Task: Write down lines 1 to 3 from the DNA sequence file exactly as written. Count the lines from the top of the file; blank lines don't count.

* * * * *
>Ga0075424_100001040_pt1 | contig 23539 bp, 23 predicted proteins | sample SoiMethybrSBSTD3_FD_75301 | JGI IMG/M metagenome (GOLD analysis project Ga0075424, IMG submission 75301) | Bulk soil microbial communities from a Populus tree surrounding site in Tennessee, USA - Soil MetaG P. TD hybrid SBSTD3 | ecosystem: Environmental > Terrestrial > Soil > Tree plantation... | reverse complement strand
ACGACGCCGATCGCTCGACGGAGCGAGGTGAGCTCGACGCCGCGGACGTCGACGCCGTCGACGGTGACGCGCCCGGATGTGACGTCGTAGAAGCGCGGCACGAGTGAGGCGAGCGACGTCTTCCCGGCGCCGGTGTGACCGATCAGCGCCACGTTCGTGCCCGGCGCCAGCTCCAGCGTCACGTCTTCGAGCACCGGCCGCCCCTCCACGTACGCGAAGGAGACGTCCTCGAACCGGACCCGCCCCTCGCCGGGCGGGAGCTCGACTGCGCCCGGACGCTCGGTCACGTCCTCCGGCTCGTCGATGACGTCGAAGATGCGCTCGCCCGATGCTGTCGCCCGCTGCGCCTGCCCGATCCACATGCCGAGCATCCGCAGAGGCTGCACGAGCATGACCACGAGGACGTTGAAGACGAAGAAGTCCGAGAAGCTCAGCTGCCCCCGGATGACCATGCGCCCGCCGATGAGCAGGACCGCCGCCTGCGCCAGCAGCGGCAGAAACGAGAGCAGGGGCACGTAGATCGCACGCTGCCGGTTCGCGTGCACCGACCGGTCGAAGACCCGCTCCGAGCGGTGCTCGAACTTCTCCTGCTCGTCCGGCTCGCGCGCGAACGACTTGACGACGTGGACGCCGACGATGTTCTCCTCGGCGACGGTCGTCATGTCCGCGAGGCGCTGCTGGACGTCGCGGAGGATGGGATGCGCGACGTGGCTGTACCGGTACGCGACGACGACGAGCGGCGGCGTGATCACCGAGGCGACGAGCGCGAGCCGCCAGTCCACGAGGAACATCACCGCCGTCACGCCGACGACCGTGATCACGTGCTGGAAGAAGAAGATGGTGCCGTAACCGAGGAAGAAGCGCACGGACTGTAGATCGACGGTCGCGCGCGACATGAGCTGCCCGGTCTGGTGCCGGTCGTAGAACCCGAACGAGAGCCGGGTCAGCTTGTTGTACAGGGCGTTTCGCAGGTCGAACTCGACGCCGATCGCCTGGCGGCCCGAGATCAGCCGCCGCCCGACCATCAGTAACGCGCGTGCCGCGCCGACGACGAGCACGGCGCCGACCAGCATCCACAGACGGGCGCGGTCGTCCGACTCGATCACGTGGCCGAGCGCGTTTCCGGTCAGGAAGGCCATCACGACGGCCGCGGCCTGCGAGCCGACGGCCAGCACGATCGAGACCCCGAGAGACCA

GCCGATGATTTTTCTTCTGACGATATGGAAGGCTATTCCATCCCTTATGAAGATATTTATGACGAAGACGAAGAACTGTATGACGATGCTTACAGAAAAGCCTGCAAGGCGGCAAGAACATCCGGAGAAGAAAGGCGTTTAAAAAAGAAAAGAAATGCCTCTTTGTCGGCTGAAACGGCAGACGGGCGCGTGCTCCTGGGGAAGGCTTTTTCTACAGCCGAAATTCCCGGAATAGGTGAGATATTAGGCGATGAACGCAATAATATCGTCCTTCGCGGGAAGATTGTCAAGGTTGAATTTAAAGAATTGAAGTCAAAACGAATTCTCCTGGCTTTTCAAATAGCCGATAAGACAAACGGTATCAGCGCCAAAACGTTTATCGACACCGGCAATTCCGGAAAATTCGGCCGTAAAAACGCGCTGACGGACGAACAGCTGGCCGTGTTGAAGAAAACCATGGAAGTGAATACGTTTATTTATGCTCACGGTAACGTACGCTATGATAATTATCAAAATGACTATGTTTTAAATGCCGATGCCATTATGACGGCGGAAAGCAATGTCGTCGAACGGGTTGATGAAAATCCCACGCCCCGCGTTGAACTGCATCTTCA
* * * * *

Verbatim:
>Ga0075424_100001040_pt1 | contig 23539 bp, 23 predicted proteins | sample SoiMethybrSBSTD3_FD_75301 | JGI IMG/M metagenome (GOLD analysis project Ga0075424, IMG submission 75301) | Bulk soil microbial communities from a Populus tree surrounding site in Tennessee, USA - Soil MetaG P. TD hybrid SBSTD3 | ecosystem: Environmental > Terrestrial > Soil > Tree plantation... | reverse complement strand
ACGACGCCGATCGCTCGACGGAGCGAGGTGAGCTCGACGCCGCGGACGTCGACGCCGTCGACGGTGACGCGCCCGGATGTGACGTCGTAGAAGCGCGGCACGAGTGAGGCGAGCGACGTCTTCCCGGCGCCGGTGTGACCGATCAGCGCCACGTTCGTGCCCGGCGCCAGCTCCAGCGTCACGTCTTCGAGCACCGGCCGCCCCTCCACGTACGCGAAGGAGACGTCCTCGAACCGGACCCGCCCCTCGCCGGGCGGGAGCTCGACTGCGCCCGGACGCTCGGTCACGTCCTCCGGCTCGTCGATGACGTCGAAGATGCGCTCGCCCGATGCTGTCGCCCGCTGCGCCTGCCCGATCCACATGCCGAGCATCCGCAGAGGCTGCACGAGCATGACCACGAGGACGTTGAAGACGAAGAAGTCCGAGAAGCTCAGCTGCCCCCGGATGACCATGCGCCCGCCGATGAGCAGGACCGCCGCCTGCGCCAGCAGCGGCAGAAACGAGAGCAGGGGCACGTAGATCGCACGCTGCCGGTTCGCGTGCACCGACCGGTCGAAGACCCGCTCCGAGCGGTGCTCGAACTTCTCCTGCTCGTCCGGCTCGCGCGCGAACGACTTGACGACGTGGACGCCGACGATGTTCTCCTCGGCGACGGTCGTCATGTCCGCGAGGCGCTGCTGGACGTCGCGGAGGATGGGATGCGCGACGTGGCTGTACCGGTACGCGACGACGACGAGCGGCGGCGTGATCACCGAGGCGACGAGCGCGAGCCGCCAGTCCACGAGGAACATCACCGCCGTCACGCCGACGACCGTGATCACGTGCTGGAAGAAGAAGATGGTGCCGTAACCGAGGAAGAAGCGCACGGACTGTAGATCGACGGTCGCGCGCGACATGAGCTGCCCGGTCTGGTGCCGGTCGTAGAACCCGAACGAGAGCCGGGTCAGCTTGTTGTACAGGGCGTTTCGCAGGTCGAACTCGACGCCGATCGCCTGGCGGCCCGAGATCAGCCGCCGCCCGACCATCAGTAACGCGCGTGCCGCGCCGACGACGAGCACGGCGCCGACCAGCATCCACAGACGGGCGCGGTCGTCCGACTCGATCACGTGGCCGAGCGCGTTTCCGGTCAGGAAGGCCATCACGACGGCCGCGGCCTGCGAGCCGACGGCCAGCACGATCGAGACCCCGAGAGACCA

GCCGATGATTTTTCTTCTGACGATATGGAAGGCTATTCCATCCCTTATGAAGATATTTATGACGAAGACGAAGAACTGTATGACGATGCTTACAGAAAAGCCTGCAAGGCGGCAAGAACATCCGGAGAAGAAAGGCGTTTAAAAAAGAAAAGAAATGCCTCTTTGTCGGCTGAAACGGCAGACGGGCGCGTGCTCCTGGGGAAGGCTTTTTCTACAGCCGAAATTCCCGGAATAGGTGAGATATTAGGCGATGAACGCAATAATATCGTCCTTCGCGGGAAGATTGTCAAGGTTGAATTTAAAGAATTGAAGTCAAAACGAATTCTCCTGGCTTTTCAAATAGCCGATAAGACAAACGGTATCAGCGCCAAAACGTTTATCGACACCGGCAATTCCGGAAAATTCGGCCGTAAAAACGCGCTGACGGACGAACAGCTGGCCGTGTTGAAGAAAACCATGGAAGTGAATACGTTTATTTATGCTCACGGTAACGTACGCTATGATAATTATCAAAATGACTATGTTTTAAATGCCGATGCCATTATGACGGCGGAAAGCAATGTCGTCGAACGGGTTGATGAAAATCCCACGCCCCGCGTTGAACTGCATCTTCA